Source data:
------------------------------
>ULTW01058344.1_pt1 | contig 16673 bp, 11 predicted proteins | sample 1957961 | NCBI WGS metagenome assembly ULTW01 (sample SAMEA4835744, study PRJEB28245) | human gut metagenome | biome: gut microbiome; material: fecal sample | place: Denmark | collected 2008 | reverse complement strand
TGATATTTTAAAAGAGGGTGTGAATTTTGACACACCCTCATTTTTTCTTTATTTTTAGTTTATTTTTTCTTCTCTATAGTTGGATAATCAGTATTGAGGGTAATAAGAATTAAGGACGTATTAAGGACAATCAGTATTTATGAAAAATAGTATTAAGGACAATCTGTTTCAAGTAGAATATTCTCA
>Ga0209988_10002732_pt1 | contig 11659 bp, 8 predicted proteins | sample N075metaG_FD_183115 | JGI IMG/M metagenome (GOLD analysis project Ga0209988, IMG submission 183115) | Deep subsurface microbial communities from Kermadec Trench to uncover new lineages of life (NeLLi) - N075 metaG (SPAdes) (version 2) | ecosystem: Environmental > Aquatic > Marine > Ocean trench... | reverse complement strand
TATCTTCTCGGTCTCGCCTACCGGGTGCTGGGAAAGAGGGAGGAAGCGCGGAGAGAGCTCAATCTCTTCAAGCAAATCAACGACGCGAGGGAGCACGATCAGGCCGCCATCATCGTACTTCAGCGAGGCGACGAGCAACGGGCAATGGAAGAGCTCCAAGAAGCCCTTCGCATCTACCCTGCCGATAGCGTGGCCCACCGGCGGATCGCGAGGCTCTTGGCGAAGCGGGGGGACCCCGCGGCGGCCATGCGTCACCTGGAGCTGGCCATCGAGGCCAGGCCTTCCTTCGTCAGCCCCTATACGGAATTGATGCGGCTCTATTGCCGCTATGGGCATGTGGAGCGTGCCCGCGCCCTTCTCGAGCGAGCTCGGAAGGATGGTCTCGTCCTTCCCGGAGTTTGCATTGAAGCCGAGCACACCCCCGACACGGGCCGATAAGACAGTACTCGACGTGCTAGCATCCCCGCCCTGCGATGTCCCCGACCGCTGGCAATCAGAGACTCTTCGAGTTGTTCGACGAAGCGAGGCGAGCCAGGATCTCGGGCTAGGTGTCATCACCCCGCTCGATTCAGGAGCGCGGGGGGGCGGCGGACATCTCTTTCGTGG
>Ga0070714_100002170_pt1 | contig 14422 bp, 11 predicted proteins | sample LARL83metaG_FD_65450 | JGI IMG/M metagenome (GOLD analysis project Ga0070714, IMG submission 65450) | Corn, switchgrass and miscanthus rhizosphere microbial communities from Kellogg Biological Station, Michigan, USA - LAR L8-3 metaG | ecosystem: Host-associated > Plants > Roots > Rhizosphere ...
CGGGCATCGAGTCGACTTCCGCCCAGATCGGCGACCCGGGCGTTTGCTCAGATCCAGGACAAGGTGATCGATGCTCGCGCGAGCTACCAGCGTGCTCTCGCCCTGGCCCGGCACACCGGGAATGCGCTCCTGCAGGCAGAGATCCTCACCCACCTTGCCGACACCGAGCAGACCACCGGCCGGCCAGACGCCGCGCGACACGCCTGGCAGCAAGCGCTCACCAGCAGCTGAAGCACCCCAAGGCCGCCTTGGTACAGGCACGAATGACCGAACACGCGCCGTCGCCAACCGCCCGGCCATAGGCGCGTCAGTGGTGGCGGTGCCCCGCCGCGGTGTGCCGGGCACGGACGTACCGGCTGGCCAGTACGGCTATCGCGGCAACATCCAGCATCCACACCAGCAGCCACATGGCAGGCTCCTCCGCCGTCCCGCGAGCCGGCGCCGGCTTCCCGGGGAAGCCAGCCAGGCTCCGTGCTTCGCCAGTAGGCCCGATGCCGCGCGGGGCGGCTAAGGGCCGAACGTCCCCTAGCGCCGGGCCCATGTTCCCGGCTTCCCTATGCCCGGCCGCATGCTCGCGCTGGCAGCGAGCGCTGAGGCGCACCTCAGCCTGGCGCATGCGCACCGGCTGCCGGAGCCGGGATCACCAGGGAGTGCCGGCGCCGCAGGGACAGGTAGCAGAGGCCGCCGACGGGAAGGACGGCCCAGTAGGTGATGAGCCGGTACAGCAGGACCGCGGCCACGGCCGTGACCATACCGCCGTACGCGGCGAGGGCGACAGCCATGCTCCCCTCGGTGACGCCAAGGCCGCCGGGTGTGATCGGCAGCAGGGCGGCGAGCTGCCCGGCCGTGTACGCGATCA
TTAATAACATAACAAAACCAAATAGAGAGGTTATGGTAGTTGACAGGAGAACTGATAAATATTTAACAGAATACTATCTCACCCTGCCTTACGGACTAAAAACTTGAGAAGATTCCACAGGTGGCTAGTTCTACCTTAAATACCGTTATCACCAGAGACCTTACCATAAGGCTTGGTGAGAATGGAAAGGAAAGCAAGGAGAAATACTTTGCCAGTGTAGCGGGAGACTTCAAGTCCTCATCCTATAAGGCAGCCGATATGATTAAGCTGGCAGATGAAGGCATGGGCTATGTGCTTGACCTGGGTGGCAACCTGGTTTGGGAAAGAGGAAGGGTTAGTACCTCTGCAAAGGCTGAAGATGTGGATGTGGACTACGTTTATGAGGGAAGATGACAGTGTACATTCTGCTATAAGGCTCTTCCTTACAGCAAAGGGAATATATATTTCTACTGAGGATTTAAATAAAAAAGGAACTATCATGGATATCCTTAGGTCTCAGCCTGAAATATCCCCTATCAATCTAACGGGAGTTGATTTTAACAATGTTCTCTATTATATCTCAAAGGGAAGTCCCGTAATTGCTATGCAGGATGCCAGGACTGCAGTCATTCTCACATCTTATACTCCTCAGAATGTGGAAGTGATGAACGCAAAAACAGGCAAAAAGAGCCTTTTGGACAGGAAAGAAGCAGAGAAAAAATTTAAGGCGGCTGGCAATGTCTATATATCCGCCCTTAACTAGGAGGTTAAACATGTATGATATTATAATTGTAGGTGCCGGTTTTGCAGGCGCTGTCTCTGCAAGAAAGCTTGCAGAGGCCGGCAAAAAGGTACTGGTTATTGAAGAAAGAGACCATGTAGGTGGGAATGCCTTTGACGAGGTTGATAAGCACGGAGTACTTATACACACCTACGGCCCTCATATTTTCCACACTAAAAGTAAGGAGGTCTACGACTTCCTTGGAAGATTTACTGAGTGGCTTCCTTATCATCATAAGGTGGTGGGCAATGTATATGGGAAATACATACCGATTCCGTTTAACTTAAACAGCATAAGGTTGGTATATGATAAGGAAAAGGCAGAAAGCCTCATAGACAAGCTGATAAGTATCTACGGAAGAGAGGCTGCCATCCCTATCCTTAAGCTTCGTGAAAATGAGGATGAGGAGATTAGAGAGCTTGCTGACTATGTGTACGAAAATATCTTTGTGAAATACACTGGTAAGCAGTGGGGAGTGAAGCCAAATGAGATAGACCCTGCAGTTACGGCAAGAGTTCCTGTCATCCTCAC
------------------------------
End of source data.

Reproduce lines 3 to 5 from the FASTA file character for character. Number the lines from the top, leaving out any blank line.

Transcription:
>Ga0209988_10002732_pt1 | contig 11659 bp, 8 predicted proteins | sample N075metaG_FD_183115 | JGI IMG/M metagenome (GOLD analysis project Ga0209988, IMG submission 183115) | Deep subsurface microbial communities from Kermadec Trench to uncover new lineages of life (NeLLi) - N075 metaG (SPAdes) (version 2) | ecosystem: Environmental > Aquatic > Marine > Ocean trench... | reverse complement strand
TATCTTCTCGGTCTCGCCTACCGGGTGCTGGGAAAGAGGGAGGAAGCGCGGAGAGAGCTCAATCTCTTCAAGCAAATCAACGACGCGAGGGAGCACGATCAGGCCGCCATCATCGTACTTCAGCGAGGCGACGAGCAACGGGCAATGGAAGAGCTCCAAGAAGCCCTTCGCATCTACCCTGCCGATAGCGTGGCCCACCGGCGGATCGCGAGGCTCTTGGCGAAGCGGGGGGACCCCGCGGCGGCCATGCGTCACCTGGAGCTGGCCATCGAGGCCAGGCCTTCCTTCGTCAGCCCCTATACGGAATTGATGCGGCTCTATTGCCGCTATGGGCATGTGGAGCGTGCCCGCGCCCTTCTCGAGCGAGCTCGGAAGGATGGTCTCGTCCTTCCCGGAGTTTGCATTGAAGCCGAGCACACCCCCGACACGGGCCGATAAGACAGTACTCGACGTGCTAGCATCCCCGCCCTGCGATGTCCCCGACCGCTGGCAATCAGAGACTCTTCGAGTTGTTCGACGAAGCGAGGCGAGCCAGGATCTCGGGCTAGGTGTCATCACCCCGCTCGATTCAGGAGCGCGGGGGGGCGGCGGACATCTCTTTCGTGG
>Ga0070714_100002170_pt1 | contig 14422 bp, 11 predicted proteins | sample LARL83metaG_FD_65450 | JGI IMG/M metagenome (GOLD analysis project Ga0070714, IMG submission 65450) | Corn, switchgrass and miscanthus rhizosphere microbial communities from Kellogg Biological Station, Michigan, USA - LAR L8-3 metaG | ecosystem: Host-associated > Plants > Roots > Rhizosphere ...